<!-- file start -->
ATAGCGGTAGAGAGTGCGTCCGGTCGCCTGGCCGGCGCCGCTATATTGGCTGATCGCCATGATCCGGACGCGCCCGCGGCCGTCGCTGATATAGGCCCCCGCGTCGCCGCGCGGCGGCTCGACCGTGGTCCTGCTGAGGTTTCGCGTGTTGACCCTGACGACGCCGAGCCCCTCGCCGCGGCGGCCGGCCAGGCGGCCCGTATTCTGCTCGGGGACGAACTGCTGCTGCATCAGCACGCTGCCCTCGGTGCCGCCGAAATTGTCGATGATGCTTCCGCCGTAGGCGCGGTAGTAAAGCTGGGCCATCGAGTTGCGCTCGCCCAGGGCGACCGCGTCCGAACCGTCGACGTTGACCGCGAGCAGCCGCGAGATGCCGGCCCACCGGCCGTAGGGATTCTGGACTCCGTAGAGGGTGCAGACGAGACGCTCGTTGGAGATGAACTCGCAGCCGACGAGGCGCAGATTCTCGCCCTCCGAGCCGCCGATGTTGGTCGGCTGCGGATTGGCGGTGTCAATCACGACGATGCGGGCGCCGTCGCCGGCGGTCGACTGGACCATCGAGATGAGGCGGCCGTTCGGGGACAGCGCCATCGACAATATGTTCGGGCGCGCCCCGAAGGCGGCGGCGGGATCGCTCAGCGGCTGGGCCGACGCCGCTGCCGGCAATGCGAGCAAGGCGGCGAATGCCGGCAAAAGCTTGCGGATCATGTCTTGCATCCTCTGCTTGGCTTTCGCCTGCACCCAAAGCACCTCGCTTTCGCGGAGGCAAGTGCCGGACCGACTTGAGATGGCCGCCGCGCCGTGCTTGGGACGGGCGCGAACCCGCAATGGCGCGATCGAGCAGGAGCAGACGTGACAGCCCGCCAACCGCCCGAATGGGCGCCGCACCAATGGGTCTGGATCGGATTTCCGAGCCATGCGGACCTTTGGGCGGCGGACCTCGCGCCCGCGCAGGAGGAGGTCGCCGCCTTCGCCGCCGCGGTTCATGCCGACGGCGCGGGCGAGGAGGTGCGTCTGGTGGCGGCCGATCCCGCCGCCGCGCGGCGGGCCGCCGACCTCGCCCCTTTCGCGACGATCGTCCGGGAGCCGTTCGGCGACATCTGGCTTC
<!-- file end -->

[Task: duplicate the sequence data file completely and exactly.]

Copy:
ATAGCGGTAGAGAGTGCGTCCGGTCGCCTGGCCGGCGCCGCTATATTGGCTGATCGCCATGATCCGGACGCGCCCGCGGCCGTCGCTGATATAGGCCCCCGCGTCGCCGCGCGGCGGCTCGACCGTGGTCCTGCTGAGGTTTCGCGTGTTGACCCTGACGACGCCGAGCCCCTCGCCGCGGCGGCCGGCCAGGCGGCCCGTATTCTGCTCGGGGACGAACTGCTGCTGCATCAGCACGCTGCCCTCGGTGCCGCCGAAATTGTCGATGATGCTTCCGCCGTAGGCGCGGTAGTAAAGCTGGGCCATCGAGTTGCGCTCGCCCAGGGCGACCGCGTCCGAACCGTCGACGTTGACCGCGAGCAGCCGCGAGATGCCGGCCCACCGGCCGTAGGGATTCTGGACTCCGTAGAGGGTGCAGACGAGACGCTCGTTGGAGATGAACTCGCAGCCGACGAGGCGCAGATTCTCGCCCTCCGAGCCGCCGATGTTGGTCGGCTGCGGATTGGCGGTGTCAATCACGACGATGCGGGCGCCGTCGCCGGCGGTCGACTGGACCATCGAGATGAGGCGGCCGTTCGGGGACAGCGCCATCGACAATATGTTCGGGCGCGCCCCGAAGGCGGCGGCGGGATCGCTCAGCGGCTGGGCCGACGCCGCTGCCGGCAATGCGAGCAAGGCGGCGAATGCCGGCAAAAGCTTGCGGATCATGTCTTGCATCCTCTGCTTGGCTTTCGCCTGCACCCAAAGCACCTCGCTTTCGCGGAGGCAAGTGCCGGACCGACTTGAGATGGCCGCCGCGCCGTGCTTGGGACGGGCGCGAACCCGCAATGGCGCGATCGAGCAGGAGCAGACGTGACAGCCCGCCAACCGCCCGAATGGGCGCCGCACCAATGGGTCTGGATCGGATTTCCGAGCCATGCGGACCTTTGGGCGGCGGACCTCGCGCCCGCGCAGGAGGAGGTCGCCGCCTTCGCCGCCGCGGTTCATGCCGACGGCGCGGGCGAGGAGGTGCGTCTGGTGGCGGCCGATCCCGCCGCCGCGCGGCGGGCCGCCGACCTCGCCCCTTTCGCGACGATCGTCCGGGAGCCGTTCGGCGACATCTGGCTTC